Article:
Awareness and Breathing
Becoming aware of the present moment is at the heart of mindfulness. Meditations are commonly used to help to develop this awareness.
Today’s task below will give you a flavor of what to expect. But remember that the aim is not to learn to meditate – this is just learning to use a tool – but to develop awareness.
Your breathing is something that is always happening in the moment. But because it happens as an almost involuntary impulse – you have to consciously stop it happening – we don’t notice it much of the time.
At the same time, it is fairly easy to become aware of your breathing since you can easily feel the sensation of the breath coming in and going out. You can also note its depth and speed and you may also be able to perceive changes in your breathing or in other parts of your body. So your breathing is useful as something to focus on, and a good place to start, in your efforts to become aware of the moment.
Task for Today
As well as being a useful place to start, focusing on breathing is also something you can easily do almost any time or any place. So, make yourself comfortable in a place where you won’t be disturbed for the next few minutes and then read slowly through the following a couple of times.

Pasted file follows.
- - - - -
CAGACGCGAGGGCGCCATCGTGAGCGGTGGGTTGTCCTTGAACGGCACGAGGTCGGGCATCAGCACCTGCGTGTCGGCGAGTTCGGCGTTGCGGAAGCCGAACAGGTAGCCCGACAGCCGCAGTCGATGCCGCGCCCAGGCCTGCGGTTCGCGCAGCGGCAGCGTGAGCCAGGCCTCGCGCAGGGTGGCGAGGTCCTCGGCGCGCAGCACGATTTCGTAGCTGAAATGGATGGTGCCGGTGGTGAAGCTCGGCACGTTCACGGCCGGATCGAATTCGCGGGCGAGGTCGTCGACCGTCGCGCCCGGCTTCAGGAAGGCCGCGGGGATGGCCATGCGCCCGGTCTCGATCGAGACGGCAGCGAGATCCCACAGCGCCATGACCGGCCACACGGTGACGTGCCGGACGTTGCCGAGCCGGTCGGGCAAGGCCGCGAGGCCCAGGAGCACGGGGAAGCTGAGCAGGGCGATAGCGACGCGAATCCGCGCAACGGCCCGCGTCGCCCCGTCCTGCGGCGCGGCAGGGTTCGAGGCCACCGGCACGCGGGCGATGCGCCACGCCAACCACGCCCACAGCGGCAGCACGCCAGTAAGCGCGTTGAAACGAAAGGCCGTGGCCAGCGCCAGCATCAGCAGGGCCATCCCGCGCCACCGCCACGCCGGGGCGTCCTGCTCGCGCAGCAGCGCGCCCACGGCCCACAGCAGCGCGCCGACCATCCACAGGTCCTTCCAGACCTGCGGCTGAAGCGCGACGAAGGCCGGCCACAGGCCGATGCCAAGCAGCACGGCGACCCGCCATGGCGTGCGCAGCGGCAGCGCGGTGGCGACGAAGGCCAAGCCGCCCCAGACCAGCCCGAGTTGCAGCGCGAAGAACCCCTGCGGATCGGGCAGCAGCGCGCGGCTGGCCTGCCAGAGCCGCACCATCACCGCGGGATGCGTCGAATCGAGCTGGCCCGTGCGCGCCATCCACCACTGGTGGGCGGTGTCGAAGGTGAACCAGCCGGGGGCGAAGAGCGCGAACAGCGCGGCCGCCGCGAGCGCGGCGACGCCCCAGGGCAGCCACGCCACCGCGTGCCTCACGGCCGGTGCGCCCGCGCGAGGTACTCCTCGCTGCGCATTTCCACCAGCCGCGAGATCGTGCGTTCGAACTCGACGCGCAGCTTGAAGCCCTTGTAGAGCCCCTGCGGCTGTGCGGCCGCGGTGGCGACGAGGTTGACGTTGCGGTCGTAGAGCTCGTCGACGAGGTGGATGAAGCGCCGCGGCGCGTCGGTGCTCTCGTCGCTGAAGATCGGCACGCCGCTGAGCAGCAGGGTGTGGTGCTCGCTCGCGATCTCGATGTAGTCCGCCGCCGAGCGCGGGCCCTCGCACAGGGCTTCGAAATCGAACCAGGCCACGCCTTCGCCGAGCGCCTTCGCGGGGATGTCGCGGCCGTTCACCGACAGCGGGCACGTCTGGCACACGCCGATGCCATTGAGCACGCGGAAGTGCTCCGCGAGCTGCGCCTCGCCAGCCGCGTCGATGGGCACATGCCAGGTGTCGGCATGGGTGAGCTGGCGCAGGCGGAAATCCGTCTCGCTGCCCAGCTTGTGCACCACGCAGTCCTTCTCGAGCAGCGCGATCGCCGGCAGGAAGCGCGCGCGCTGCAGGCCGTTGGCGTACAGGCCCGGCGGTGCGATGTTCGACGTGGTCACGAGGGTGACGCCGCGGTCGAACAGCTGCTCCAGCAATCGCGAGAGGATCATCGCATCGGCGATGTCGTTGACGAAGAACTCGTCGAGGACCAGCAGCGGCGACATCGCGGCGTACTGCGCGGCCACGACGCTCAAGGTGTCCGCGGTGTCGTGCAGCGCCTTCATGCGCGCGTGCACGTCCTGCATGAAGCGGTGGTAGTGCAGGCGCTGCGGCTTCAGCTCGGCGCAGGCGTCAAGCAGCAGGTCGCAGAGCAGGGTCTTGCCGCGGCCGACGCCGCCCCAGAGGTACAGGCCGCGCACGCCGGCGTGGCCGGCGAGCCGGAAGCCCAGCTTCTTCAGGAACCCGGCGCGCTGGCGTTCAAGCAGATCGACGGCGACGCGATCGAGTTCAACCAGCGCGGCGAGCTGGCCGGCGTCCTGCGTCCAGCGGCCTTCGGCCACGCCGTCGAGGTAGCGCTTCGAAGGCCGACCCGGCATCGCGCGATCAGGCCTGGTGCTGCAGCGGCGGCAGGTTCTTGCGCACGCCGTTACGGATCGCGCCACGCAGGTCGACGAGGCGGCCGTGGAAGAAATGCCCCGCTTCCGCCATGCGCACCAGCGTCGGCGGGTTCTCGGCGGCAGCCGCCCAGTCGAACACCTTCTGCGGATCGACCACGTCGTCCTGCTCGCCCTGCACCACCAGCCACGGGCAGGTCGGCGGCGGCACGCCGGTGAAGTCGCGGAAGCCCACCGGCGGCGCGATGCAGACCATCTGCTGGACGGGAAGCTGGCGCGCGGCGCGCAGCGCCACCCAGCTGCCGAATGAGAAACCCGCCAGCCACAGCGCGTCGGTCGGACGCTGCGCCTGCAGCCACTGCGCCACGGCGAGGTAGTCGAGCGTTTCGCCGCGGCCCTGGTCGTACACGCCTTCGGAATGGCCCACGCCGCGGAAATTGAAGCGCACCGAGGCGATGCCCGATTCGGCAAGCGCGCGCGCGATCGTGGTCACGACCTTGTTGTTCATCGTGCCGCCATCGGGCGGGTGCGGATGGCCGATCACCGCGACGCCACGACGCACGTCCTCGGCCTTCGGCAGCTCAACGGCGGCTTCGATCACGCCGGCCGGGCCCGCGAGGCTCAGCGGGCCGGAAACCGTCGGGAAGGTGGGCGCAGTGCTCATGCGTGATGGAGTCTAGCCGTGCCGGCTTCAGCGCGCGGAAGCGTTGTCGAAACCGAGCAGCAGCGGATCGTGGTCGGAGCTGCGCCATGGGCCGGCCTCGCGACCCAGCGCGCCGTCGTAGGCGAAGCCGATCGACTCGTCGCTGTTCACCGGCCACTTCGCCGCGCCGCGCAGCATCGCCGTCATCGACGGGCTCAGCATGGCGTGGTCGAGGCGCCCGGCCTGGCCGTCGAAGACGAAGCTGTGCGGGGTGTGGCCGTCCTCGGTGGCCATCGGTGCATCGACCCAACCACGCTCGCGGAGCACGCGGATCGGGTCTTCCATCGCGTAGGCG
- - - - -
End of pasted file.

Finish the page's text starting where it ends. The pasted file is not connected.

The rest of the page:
Look straight ahead. Keep your eyes open although you may lower them a bit if you wish.
Become aware of your breathing – in and out. Don’t change the pace or depth of your breathing in any way.
Don’t judge or compare your breathing, just be aware of it happening.
Become aware of the various physical sensations – the air passing through your nostrils (or your mouth), your lungs expanding and contracting, your diaphragm rising and falling.
Try to follow a breath as it moves into your body, into your lungs, and then out again.
Your mind will wander. That’s perfectly natural. But when it does, become aware that it has done so. Recognize that it has wandered, but don’t focus on the thoughts that have come into your mind. Just recognize them as thoughts, let them pass out of your mind without further analysis, and then bring your mind back to your breathing.
Every time you find your mind wandering do exactly the same thing, no matter how many times you have to do so.
Make sure you understand the words and now read through this passage again. But this time try to follow the instructions with your aim being to do what the words say rather than reading the words.
This is not a meditation as such, but you will see later that this short exercise reflects the first meditation you will do.
OK? Go ahead now. Try to stretch it out to about a minute, or two if you can.
When finished, note down in your journal any impressions you have or any thoughts about today’s task. Don’t force yourself to do this – if you do not wish to write anything then don’t do so.
And above all, don’t judge either this short exercise or your ‘ability’ to follow it.